2023, Vol. 6, Issue 3, Part A
Dexmedetomidine versus propofol as a sedative on reduction of intubation rate in patients undergoing noninvasive ventilation in ICU patients
Author(s): Ahmed Zakaria Fareed Oreaby, Hisham Ibraheem Eltatawy, Ahmed Said Elgebaly and Ayman Abd-Almaksood Yousef
Background: Owing to numerous studies, applying sedation during non-invasive breathing technique should be taken into account to lower the percentage of non-invasive ventilation failure and to relax the patient. In order to enhance the effectiveness of non-invasive ventilation, this study will ascertain the efficacy and safety of dexmedetomidine and propofol when used as analgesia-based sedatives in patients.
Methods: Ninety adult patients of both sexes with a BMI of below thirty who experienced acute respiratory failure owing to a COPD flare-up or pneumonia with respiratory distress on non-invasive ventilation participated in this prospective randomly controlled clinical study. Patients were randomly assigned to undergo one of two treatments: Group D received dexmedetomidine (0.5 μg/kg/h as a continually IV infusion without an initial bolus, then calibrated each half an hour up until the maximum rate of 1 μg/kg/h, Group P: obtained propofol (rate of 5 μg/kg/min as a constant via IV infusion without a beginning bolus, then titrated by 1.5 μg/kg/min every half an hour up up to the greatest rate of 10.0 μg/kg/min) and Group C (Control group) didn't get any sedative or analgesia.
Results: SpO2, PaO2 and SaO2 improved significantly in the two groups D and P with slight improvement in group C (P <0.05). pH showed improvement in both group D and P with little improvement in Group C and significant difference between both groups and group C. PCO2 and HCO3 comparison between the three groups showed decrease in both group D and P with little decrease in group C. Heart rate (HR) and MAP (mean arterial pressure) were substantially distinct between D and P at their lowest levels at 1 hour after sedation, 6 hours, 12 hours, and 24 hours between the two groups, with a considerably greater MAP in the control group at these same time points. Sedation-agitation scale (SAS) and visual analogue scale (VAS) scores decreased substantially in the D and P groups followed dexmedetomidine or propofol administration. With no improvement in SAS and VAS score in control group. But difference between both D group and P group was significant during ongoing infusions via IV of dexmedetomidine or propofol at their lowest doses of effectiveness at 1 hour, six hours, twelve hours, & twenty-four hours.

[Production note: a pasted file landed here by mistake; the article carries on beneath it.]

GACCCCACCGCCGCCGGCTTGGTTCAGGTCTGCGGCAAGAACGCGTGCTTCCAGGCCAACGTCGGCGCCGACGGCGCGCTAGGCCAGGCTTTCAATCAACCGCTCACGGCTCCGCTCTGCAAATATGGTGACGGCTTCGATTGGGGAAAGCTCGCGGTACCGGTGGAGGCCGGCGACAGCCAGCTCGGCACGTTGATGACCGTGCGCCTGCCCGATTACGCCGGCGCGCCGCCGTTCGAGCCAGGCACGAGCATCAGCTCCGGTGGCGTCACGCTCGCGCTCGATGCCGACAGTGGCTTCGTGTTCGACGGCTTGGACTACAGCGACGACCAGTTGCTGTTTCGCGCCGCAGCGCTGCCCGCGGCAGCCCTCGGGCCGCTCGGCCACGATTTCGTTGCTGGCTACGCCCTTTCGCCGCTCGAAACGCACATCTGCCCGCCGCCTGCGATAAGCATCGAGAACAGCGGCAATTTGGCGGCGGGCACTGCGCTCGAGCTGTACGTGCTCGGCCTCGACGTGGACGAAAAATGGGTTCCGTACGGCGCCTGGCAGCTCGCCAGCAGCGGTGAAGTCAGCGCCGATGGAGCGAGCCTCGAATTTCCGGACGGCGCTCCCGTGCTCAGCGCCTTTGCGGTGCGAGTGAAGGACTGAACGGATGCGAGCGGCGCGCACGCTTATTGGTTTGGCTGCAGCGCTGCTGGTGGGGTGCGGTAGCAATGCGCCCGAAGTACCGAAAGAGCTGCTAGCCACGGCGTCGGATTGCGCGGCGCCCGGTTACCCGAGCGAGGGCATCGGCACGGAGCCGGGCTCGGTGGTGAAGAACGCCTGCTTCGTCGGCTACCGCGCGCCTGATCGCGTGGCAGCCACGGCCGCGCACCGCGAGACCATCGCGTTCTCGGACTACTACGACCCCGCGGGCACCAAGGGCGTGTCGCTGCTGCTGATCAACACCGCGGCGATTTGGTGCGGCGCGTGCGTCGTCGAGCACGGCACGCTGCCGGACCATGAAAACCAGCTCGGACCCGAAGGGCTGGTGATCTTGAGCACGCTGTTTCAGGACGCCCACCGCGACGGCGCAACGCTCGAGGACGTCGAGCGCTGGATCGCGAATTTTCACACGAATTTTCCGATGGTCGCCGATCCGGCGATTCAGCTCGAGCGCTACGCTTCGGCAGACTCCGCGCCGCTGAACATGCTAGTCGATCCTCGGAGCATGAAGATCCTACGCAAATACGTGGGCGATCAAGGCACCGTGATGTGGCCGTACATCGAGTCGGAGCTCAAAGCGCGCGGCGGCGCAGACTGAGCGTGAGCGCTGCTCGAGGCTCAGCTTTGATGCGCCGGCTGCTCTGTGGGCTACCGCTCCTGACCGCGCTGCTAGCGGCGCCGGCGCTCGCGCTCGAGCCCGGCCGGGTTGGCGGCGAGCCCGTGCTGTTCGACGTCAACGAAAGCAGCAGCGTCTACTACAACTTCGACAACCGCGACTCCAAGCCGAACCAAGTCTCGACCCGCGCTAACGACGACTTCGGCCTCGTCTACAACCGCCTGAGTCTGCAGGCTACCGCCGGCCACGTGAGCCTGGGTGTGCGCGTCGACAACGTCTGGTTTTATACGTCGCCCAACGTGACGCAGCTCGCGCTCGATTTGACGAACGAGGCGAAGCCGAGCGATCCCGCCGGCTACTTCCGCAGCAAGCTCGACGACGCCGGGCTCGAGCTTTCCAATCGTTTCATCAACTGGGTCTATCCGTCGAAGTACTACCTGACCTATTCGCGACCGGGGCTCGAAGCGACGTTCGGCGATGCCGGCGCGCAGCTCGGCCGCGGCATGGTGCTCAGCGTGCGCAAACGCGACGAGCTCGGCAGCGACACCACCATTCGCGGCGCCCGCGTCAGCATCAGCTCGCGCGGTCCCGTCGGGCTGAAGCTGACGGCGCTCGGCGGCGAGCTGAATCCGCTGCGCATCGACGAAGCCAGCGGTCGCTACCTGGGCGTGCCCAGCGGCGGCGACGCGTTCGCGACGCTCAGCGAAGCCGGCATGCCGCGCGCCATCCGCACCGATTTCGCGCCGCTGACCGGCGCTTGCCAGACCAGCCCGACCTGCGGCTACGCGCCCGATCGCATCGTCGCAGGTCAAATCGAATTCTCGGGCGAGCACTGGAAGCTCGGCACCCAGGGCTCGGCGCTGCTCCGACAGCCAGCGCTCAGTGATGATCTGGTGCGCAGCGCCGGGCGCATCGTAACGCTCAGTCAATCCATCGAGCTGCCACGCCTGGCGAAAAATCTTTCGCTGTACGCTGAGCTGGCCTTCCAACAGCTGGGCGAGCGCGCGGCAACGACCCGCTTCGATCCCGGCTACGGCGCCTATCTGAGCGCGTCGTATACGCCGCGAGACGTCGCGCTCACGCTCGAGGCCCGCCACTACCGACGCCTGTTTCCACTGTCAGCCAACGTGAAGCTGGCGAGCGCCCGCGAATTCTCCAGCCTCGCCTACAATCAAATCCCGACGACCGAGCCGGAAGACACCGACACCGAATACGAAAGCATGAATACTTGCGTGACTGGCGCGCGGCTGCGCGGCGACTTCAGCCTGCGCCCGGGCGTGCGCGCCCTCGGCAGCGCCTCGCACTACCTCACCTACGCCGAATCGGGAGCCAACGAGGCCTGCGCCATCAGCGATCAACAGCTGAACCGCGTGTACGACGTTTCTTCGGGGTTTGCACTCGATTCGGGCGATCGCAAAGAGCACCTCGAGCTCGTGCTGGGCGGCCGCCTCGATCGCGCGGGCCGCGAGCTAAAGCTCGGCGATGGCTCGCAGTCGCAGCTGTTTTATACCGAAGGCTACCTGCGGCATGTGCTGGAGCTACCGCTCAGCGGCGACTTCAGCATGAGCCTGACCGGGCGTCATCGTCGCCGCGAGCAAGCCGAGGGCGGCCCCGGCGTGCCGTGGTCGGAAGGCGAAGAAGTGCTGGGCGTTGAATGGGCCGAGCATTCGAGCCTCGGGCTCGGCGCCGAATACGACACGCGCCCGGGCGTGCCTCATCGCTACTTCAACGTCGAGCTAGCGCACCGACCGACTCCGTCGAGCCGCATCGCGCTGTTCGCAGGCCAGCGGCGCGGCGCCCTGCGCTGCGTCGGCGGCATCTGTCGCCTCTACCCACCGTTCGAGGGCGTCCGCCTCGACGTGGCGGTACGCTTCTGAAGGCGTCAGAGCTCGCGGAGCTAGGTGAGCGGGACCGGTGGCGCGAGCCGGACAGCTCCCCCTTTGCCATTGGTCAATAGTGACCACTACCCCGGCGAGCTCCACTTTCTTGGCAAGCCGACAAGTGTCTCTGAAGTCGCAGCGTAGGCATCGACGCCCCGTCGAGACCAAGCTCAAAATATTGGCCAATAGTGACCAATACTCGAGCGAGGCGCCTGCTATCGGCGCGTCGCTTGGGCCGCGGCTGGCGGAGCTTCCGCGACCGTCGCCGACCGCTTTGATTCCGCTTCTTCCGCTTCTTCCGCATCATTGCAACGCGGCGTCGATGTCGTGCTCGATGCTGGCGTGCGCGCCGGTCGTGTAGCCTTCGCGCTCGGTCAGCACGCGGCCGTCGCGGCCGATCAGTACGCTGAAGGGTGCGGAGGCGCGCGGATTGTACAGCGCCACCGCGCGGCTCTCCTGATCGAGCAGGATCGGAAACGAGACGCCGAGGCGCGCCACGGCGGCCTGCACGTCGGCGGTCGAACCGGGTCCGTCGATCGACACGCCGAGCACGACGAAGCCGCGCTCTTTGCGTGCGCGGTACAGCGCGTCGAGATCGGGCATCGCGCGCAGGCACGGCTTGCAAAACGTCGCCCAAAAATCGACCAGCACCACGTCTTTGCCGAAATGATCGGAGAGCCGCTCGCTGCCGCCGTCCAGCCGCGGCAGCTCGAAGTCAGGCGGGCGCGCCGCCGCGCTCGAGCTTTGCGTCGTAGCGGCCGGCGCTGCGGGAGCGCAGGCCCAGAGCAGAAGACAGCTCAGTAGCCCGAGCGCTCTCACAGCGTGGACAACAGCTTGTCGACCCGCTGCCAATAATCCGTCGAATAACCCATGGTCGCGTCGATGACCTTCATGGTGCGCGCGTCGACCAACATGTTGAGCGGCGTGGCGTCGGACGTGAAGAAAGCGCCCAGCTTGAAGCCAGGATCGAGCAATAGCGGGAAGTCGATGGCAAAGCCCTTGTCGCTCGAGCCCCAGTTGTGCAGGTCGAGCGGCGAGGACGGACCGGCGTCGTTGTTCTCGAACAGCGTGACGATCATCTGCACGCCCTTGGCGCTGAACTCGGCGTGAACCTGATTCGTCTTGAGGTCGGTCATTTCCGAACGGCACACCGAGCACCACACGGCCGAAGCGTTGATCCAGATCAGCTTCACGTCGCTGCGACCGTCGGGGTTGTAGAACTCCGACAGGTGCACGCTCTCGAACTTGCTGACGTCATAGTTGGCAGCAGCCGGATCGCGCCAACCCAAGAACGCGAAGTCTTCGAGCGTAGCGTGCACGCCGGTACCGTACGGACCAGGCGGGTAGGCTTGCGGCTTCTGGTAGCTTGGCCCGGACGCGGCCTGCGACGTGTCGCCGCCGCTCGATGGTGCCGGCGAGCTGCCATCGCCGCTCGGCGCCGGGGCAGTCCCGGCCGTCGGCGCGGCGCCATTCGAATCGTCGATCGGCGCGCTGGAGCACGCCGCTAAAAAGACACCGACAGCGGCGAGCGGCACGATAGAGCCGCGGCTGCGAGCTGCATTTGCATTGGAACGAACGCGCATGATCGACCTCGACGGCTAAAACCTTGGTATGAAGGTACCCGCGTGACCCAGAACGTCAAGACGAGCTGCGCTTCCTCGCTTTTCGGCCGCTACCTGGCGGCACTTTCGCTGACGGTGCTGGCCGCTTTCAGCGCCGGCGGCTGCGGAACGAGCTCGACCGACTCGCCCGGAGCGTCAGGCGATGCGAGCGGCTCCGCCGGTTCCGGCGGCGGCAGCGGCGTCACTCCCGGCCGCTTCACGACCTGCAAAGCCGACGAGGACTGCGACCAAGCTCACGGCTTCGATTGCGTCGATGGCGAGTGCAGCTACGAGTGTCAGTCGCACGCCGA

Conclusions: In individuals going through non-invasive ventilation, dexmedetomidine is superior to propofol in terms of sedation and analgesia, yielding than improved outcomes in terms of a reduction in the rate of intubation, ICU immortality, and stay in the hospital.
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How to cite this article:
Ahmed Zakaria Fareed Oreaby, Hisham Ibraheem Eltatawy, Ahmed Said Elgebaly, Ayman Abd-Almaksood Yousef. Dexmedetomidine versus propofol as a sedative on reduction of intubation rate in patients undergoing noninvasive ventilation in ICU patients. Int J Med Anesthesiology 2023;6(3):10-19. DOI: 10.33545/26643766.2023.v6.i3a.407